According to a study conducted at an unnamed “large public university located in the midwestern United States” by researchers of Miami University, greek affiliation is correlated with lower grade-point average. In an interview with one of the researchers, William E. Even, about the study’s findings, he stated that “when students join a fraternity or sorority it tends to have a negative effect on their grades, specifically during spring semester when recruitment processes typically take place.” From this observation, Even suggest that a closer look in to the pledging processes in consideration of GPA effects and a countering of the widely held and advertised belief that joining greek organizations will universally help grades is called for.
After the release of this study, Dani Weatherword, Director of the National Panhellenic Conference Indianapolis, and Judson Harras, President & CEO of the North American Interfraternity Conference Carmel, Indiana, responded to the study’s claims with a letter citing multiple studies that tell the story of the correlation of greek affiliation and student success as a whole.
Weatherword and Harras state that as a whole “research findings have consistently supported that membership has a dramatic, positive impact on retention and persistence graduation.” One study in particular that was listed cites that fraternity members are 20% more likely to graduate, as well as the fact that membership in a fraternity or sorority has a positive correlation with persistence to graduation, citing “90% of fraternity/sorority members compared to 70% of non-affiliated students were enrolled during their senior year.” Through this letter and cited studies, we see the rhetorical move of Weatherword and Harras taking one aspect of academic success, GPA, and sticking it in to a larger schema of aspects of academic success.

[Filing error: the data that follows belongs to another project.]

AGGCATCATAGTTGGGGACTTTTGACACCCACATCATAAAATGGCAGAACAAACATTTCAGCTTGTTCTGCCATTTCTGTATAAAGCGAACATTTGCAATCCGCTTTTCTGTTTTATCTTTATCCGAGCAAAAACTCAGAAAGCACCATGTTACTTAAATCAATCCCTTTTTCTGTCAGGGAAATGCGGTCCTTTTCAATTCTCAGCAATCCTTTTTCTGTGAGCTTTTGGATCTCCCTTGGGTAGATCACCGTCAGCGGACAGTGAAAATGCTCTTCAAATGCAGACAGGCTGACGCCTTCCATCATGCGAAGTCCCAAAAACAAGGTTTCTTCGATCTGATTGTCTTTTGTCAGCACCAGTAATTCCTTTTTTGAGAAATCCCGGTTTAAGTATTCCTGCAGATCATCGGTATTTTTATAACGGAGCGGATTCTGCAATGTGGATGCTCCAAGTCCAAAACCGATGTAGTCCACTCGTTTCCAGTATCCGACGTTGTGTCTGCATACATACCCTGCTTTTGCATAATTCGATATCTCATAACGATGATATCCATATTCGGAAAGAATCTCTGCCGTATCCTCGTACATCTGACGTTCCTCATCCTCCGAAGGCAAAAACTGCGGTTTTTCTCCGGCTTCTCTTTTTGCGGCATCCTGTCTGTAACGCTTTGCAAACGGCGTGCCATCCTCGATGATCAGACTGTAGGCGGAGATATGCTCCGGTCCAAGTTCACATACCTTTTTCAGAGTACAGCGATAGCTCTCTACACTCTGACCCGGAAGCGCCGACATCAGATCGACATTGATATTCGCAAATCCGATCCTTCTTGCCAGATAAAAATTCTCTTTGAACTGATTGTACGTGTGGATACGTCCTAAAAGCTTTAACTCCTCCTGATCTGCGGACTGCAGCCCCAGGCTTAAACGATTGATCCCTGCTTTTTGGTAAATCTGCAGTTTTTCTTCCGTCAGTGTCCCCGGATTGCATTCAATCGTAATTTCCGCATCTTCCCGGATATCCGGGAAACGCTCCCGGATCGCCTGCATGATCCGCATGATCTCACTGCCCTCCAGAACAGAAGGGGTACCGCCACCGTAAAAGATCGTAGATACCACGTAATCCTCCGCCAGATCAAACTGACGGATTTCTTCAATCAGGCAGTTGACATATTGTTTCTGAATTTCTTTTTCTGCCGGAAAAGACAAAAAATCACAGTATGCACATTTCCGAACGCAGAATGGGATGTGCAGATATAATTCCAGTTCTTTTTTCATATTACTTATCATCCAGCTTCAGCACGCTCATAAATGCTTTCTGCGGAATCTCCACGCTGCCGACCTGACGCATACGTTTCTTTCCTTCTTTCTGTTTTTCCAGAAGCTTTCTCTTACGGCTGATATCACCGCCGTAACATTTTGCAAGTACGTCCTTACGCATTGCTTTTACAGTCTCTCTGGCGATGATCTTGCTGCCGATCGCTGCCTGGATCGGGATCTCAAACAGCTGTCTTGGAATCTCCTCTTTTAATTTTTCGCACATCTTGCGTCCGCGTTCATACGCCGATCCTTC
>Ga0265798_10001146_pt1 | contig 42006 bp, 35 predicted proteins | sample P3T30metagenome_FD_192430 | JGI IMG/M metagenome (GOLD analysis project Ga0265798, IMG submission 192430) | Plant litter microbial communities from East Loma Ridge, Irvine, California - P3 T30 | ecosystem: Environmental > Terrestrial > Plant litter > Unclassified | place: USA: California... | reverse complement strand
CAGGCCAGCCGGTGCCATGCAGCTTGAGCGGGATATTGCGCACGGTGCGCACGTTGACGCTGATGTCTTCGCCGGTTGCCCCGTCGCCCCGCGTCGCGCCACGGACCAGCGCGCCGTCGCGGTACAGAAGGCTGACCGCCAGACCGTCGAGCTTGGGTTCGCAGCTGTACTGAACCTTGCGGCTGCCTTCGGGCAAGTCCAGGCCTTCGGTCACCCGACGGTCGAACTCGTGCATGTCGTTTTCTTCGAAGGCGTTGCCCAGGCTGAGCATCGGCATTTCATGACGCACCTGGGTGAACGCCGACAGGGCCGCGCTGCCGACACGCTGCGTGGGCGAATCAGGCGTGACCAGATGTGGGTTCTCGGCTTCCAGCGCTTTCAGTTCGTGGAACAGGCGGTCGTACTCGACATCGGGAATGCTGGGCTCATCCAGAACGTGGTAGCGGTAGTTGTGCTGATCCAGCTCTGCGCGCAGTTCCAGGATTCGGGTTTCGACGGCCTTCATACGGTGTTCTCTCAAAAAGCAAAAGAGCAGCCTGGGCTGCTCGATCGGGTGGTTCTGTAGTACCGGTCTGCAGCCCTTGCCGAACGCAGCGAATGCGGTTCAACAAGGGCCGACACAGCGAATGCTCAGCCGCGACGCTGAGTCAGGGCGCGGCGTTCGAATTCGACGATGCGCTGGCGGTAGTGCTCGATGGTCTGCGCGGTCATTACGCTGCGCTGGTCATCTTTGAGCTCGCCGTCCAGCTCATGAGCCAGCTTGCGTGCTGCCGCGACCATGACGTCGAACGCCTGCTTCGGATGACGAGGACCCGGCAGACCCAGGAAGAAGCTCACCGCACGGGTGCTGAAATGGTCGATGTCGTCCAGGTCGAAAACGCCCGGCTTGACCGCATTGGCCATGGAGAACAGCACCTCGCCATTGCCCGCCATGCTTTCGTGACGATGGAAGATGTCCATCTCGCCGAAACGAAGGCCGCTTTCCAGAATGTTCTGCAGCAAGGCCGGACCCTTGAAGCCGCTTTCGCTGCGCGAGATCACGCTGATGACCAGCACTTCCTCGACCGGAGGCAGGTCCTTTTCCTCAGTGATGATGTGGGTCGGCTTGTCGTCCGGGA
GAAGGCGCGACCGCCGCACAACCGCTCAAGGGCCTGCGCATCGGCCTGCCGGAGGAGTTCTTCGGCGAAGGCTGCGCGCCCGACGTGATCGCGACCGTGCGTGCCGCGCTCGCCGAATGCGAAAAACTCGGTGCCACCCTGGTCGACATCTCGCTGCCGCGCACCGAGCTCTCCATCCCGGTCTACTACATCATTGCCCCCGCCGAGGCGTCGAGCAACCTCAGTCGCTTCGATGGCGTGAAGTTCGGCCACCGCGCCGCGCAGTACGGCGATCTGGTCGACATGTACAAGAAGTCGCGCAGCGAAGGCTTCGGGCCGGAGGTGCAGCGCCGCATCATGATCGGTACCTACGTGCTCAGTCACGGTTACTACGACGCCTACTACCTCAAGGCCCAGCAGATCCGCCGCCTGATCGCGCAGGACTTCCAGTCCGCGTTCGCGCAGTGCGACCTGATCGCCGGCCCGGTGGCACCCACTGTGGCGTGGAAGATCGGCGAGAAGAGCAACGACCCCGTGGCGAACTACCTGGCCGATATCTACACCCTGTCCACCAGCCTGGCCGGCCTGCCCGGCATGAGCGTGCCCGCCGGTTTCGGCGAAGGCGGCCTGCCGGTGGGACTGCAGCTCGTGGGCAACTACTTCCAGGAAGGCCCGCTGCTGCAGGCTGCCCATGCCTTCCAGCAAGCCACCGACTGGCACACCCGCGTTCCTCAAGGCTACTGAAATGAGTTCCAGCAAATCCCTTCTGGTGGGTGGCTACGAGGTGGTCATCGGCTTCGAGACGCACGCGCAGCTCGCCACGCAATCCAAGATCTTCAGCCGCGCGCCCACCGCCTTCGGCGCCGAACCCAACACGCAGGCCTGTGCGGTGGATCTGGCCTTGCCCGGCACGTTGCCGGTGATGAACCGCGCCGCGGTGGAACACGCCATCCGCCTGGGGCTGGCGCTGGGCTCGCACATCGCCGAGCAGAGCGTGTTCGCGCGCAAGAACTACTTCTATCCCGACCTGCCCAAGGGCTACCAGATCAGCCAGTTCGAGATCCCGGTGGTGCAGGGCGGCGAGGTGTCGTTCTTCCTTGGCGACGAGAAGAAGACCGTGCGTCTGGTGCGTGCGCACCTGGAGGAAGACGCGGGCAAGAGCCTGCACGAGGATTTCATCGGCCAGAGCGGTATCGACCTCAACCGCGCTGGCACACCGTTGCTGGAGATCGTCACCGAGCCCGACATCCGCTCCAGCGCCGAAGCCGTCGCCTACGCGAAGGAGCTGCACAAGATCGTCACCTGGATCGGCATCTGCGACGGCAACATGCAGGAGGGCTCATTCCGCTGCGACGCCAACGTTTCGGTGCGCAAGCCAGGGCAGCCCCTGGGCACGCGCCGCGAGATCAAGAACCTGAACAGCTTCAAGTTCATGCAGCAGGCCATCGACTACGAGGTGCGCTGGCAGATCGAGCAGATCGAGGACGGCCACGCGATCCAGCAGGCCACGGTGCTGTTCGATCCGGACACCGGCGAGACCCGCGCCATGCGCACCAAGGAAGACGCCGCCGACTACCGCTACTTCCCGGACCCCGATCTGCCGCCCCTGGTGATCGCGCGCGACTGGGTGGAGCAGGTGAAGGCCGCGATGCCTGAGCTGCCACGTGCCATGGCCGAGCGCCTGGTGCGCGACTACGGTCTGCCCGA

In my opinion, greek affiliation does not necessarily increase academic performance across the board, but it does provide those affiliated with skills that are crucial in post-graduate life. Whether it be a leadership role, recruitment skills, or volunteer work, greek affiliation equips students with abilities that are truly developed outside of the classroom and cannot be measured by “academic success.”
This study backs my opinion, finding that fraternity men have “higher levels of development” in critical thinking, self-awareness, communication, diversity, citizenship, leadership, and relationships. In summation, Greek Life is, at its core, an extracurricular activity, and while this involvement serves to potentially limit academic success, so do other forms of involvement on campus. Greek affiliation, instead, supplements what the typical university in higher education cannot necessarily provide– out of classroom experience and knowledge integral to post-graduation success.
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